Gee, Thanks, Madison Avenue: 5 New Marketing Campaigns Aimed at (Stupid) WomenMeredith Carroll
Never has there been a more remarkable time to be a woman. Or more specifically, to be a female consumer. Manufacturers and marketers are working overtime to cross the thresholds of our all-important purses, knowing full well the power we wield with the allowances bestowed upon us by our husbands. And may I be the first to say thank you, manufacturers and marketers, for your increased efforts on our behalf?
From pink beer to dolls teaching our daughters to breast feed 20+ years in advance, and collector’s edition Kotex, it’s nice to know women aren’t taking the back seat in the minds of the people looking to take our money. (You know, just as long as women don’t dare to get in the driver’s seat. Because everyone knows how well women drive.)
Here are the 5 products I’m most appreciative of these days:
Animée beer from Molson Coors 1 of 5AnimÃ©e, described as a sparkling pink alcoholic beverage with lemony and rosÃ© flavors, is being brewed specifically for women. Sure, it sounds less like beer and more like fermented herbal tea or scented toilet paper, but may I say thank you, anyway on behalf of women everywhere? Before now, if I wanted to drink a sachet of potpourri or a wine cooler, I would have either had to browse the Martha Stewart collection at Kmart or taken a time machine back to eleventh grade. I wasn't previously interested in doing either. But now my curiosity is piqued. I appreciate that a beer company is marketing to women instead of using mostly naked women in their marketing. And I say why stop at pink beer to lure the ladies? Why not bedazzle the bottle? Or implant some lip gloss in the bottle cap? In fact, why fill it with beer at all? Why not fill it with a cosmopolitan or, better yet, some Crystal Light? Or, if you really want to appeal to women, why not fill it with a housecleaning product, like pink-tinted ammonia or bleach? That way we can kill two birds with one stone — cleaning the bathroom while also prompting our neighbors to whisper maliciously that we're drinking before noon.
Milk: It Does a Body Good, If Not Necessarily a Marriage 2 of 5Women recently learned from a new advertising campaign from the "Got Milk?" folks — the California Milk Processor Board — that milk can help alleviate symptoms of premenstrual syndrome. Granted it was an extraordinarily sexist ad campaign, which postulated that men suffer just as much from PMS as women since they have to live with the women with PMS. But the gentler sex isn't all that bright, so we didn't really understand that you were laughing at us, not with us, milk folks. Hang on a sec, please, while I run out and buy some milk!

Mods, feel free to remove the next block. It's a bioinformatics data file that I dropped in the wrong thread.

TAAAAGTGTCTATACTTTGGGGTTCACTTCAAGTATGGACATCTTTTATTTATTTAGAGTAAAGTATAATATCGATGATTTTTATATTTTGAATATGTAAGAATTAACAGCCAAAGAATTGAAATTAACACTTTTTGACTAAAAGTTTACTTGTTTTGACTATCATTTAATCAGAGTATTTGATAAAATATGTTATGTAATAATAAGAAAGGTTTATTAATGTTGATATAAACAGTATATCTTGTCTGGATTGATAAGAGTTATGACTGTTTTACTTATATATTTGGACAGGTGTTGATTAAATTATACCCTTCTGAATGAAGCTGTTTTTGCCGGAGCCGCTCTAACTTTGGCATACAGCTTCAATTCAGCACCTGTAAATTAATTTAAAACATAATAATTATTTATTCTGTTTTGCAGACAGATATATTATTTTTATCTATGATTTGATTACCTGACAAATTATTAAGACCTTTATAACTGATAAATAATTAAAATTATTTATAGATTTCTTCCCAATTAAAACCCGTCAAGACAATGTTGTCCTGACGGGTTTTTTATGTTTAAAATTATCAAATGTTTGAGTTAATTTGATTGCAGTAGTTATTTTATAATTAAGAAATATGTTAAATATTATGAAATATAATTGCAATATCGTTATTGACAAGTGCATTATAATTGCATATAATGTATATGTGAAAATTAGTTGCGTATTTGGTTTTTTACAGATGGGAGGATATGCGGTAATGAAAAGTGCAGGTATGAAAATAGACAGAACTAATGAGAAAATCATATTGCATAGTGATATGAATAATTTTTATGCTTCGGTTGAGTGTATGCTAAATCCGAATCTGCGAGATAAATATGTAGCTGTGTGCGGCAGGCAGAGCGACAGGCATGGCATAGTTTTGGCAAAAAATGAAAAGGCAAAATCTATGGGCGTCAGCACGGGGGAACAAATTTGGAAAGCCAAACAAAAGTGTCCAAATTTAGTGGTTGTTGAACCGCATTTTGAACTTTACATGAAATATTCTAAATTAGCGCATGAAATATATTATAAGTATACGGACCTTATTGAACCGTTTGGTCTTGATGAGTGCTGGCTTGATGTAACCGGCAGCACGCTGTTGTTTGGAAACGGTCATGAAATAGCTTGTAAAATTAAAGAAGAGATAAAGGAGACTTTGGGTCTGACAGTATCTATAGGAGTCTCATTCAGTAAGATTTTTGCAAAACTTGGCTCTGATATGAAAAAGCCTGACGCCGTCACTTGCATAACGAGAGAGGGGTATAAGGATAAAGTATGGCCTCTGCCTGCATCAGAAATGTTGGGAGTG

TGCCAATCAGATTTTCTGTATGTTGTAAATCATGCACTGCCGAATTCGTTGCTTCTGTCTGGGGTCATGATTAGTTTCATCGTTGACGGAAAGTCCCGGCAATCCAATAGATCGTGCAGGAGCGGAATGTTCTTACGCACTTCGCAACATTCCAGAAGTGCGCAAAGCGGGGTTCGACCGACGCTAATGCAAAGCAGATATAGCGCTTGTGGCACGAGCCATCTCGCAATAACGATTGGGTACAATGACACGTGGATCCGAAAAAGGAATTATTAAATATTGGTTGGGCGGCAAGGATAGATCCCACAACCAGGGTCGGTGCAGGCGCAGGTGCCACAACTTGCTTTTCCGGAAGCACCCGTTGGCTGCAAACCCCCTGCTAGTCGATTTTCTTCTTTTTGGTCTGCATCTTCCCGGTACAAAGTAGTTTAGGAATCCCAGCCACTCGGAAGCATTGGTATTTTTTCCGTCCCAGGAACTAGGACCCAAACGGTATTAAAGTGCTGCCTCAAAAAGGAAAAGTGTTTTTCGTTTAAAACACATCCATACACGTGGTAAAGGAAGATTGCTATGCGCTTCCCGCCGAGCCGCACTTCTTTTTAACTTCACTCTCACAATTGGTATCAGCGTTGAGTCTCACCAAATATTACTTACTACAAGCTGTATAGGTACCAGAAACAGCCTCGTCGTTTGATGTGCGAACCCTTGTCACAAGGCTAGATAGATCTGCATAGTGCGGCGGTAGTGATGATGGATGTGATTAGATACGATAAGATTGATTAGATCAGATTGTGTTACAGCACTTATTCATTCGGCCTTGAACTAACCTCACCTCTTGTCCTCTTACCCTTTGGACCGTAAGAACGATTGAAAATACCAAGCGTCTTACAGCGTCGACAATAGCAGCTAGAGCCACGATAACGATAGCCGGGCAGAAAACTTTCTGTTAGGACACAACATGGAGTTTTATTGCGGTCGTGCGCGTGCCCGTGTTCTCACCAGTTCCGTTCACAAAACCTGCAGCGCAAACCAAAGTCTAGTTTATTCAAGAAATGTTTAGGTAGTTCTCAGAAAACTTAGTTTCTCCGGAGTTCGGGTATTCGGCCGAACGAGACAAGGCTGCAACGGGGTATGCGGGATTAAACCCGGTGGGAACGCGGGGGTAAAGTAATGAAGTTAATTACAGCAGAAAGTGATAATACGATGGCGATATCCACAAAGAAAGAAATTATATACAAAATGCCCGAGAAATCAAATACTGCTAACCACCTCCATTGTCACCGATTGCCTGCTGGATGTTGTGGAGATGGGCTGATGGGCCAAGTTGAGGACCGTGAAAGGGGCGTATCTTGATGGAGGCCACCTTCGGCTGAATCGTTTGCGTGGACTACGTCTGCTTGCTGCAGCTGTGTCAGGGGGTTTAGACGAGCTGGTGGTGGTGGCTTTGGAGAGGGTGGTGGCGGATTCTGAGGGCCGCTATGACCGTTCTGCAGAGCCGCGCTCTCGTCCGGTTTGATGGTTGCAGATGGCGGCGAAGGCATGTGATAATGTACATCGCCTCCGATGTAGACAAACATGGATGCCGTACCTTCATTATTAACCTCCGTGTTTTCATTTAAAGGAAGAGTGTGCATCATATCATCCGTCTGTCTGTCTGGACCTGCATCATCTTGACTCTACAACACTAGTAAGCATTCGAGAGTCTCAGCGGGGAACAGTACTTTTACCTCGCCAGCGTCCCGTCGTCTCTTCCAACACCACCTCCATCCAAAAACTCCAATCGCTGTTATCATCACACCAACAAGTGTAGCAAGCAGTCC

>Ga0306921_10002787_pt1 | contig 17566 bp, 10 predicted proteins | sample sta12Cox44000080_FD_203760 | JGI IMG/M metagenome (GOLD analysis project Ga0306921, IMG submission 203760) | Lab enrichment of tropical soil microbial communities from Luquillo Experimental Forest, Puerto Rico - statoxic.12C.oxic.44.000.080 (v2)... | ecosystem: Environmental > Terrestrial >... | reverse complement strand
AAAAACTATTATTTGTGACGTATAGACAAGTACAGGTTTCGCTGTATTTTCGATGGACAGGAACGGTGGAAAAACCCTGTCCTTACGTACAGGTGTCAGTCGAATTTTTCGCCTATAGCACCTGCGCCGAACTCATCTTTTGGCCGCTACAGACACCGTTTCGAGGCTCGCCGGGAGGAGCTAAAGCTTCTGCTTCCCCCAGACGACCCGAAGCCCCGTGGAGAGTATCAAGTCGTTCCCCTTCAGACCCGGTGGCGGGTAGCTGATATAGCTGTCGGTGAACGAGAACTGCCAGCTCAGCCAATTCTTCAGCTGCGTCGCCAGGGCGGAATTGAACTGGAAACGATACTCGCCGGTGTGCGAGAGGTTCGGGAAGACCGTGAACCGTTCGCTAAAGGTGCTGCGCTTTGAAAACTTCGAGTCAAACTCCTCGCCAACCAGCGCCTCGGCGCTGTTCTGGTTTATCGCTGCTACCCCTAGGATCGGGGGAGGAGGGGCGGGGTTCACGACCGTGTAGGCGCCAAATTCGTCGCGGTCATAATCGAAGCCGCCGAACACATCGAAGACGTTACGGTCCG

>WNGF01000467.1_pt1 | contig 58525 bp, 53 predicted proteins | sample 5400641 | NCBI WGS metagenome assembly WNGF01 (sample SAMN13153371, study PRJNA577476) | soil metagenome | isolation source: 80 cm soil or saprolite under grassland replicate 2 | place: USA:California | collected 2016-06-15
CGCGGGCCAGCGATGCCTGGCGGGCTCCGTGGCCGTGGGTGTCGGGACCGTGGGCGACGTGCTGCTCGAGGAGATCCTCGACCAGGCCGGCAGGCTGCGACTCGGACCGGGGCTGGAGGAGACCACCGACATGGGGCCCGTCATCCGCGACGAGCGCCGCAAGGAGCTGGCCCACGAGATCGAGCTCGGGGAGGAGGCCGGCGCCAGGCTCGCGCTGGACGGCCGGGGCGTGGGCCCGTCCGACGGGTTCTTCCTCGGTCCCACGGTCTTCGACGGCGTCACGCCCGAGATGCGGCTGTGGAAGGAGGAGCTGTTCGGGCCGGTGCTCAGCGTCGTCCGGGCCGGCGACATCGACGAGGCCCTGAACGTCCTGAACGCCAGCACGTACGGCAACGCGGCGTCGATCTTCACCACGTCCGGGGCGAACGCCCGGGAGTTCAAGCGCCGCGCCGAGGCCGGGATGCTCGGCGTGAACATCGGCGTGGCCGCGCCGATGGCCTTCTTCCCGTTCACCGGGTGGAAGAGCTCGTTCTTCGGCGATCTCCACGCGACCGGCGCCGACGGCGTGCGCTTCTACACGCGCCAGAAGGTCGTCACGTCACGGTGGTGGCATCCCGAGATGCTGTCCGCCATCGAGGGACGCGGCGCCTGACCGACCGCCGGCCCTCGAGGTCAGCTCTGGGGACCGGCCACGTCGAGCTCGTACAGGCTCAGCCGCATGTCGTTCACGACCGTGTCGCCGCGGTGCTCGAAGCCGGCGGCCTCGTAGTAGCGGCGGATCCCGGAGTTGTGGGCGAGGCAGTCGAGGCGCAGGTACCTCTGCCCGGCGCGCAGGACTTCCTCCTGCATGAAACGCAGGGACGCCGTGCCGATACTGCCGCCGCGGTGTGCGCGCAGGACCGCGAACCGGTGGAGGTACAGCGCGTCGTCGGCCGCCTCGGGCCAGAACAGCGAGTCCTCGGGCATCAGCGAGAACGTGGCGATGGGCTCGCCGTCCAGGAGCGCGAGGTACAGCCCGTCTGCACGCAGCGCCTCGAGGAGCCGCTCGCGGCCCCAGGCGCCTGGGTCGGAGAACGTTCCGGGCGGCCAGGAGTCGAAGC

Breast Milk Baby Dolls 3 of 5The doll allows kids (it's presumably for kids) to pretend they're nursing by donning a special halter-top that has two flowers with embedded sensors in the nipple position. When the doll's mouth nears the flowers, it makes sucking motions and sounds. I'm not sure that wearing a shirt with pronounced nipples will do much to hone my daughter's future talent as a mom (although it will surely come in handy should she decide to take to the pole), which will either come naturally to her or won't when and if she eventually cares for something more substantial than a stuffed bunny. I mean, she'll also need to have intercourse to eventually make that baby that she may or may not breastfeed, but I'm not about to buy her a doll to hone that skill. Does everything need to be learned or practiced 20+ years in advance, or just some stuff? If it's the former, then for that I am eternally grateful to the manufacturers of the Breast Milk Baby Doll. Thank you!
Designer Series Kotex 4 of 5The geniuses behind Kotex have come out with a limited edition designer series of pads. I can't speak for other woman, but how thrilling to learn that there is a market for collectible sanitary napkins! Is this the next Big Thing, like the Macarena or Lindsay Lohan's movie career (circa 2004)? I'm unsure whether I'm meant to collect the pads before or after I use them, but once I buy them I'm hopeful the answer will be indicated on the package. I'll undoubtedly feel sexier or sassier when it's that time of the month knowing I can choose from one of four designs: "Free Style," "Poptimistic," "Boho" or "Punk Glam." I feel silly not knowing what makes a tampon "Punk Glam" to begin with, but I sure can't wait to get my period so I can find out. I might be a little slow, but as long as I'm loose with my purse strings, that's the point, right?
Hail to the V (or Not) 5 of 5And here I was thinking douching was universal: either you do it or you don't. But according to a new Summer's Eve campaign, women of different ethnicities needs to be talked to differently how about how they take care of themselves . . . um, down there. A series of ads showed talking hands — black, white and Latina — that were used as stand-ins for vaginas. The voiceovers matched the stereotypical sounds of each ethnicity and the content of the monologues didn't do much to break with the same convention. If it hasn't been said yet, thanks, Summer's Eve, for speaking to me directly. Because if I need to douche, it's probably for different reasons than women who (gasp) look different than me. That was the point, right?
It doesn’t stop there: Babble finds 15 of the Most Sexist Day TV Commecials!